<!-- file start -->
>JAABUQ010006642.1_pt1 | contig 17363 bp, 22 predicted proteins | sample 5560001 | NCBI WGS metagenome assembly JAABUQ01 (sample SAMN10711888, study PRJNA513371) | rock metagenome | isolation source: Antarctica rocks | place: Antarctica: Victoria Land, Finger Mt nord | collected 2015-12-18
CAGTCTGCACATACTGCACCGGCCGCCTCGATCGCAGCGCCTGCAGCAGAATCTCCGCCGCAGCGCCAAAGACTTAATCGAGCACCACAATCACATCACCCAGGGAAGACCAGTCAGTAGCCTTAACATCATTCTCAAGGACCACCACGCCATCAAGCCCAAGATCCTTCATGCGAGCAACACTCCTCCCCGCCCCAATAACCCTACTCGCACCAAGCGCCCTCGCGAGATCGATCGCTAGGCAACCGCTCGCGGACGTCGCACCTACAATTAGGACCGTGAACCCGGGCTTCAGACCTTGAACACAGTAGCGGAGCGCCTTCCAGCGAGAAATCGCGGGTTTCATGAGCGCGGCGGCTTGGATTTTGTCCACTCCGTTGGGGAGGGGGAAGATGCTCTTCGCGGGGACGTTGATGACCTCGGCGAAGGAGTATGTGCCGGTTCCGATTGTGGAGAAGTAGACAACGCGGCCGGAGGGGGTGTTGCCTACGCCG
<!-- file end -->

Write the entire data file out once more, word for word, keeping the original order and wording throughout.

>JAABUQ010006642.1_pt1 | contig 17363 bp, 22 predicted proteins | sample 5560001 | NCBI WGS metagenome assembly JAABUQ01 (sample SAMN10711888, study PRJNA513371) | rock metagenome | isolation source: Antarctica rocks | place: Antarctica: Victoria Land, Finger Mt nord | collected 2015-12-18
CAGTCTGCACATACTGCACCGGCCGCCTCGATCGCAGCGCCTGCAGCAGAATCTCCGCCGCAGCGCCAAAGACTTAATCGAGCACCACAATCACATCACCCAGGGAAGACCAGTCAGTAGCCTTAACATCATTCTCAAGGACCACCACGCCATCAAGCCCAAGATCCTTCATGCGAGCAACACTCCTCCCCGCCCCAATAACCCTACTCGCACCAAGCGCCCTCGCGAGATCGATCGCTAGGCAACCGCTCGCGGACGTCGCACCTACAATTAGGACCGTGAACCCGGGCTTCAGACCTTGAACACAGTAGCGGAGCGCCTTCCAGCGAGAAATCGCGGGTTTCATGAGCGCGGCGGCTTGGATTTTGTCCACTCCGTTGGGGAGGGGGAAGATGCTCTTCGCGGGGACGTTGATGACCTCGGCGAAGGAGTATGTGCCGGTTCCGATTGTGGAGAAGTAGACAACGCGGCCGGAGGGGGTGTTGCCTACGCCG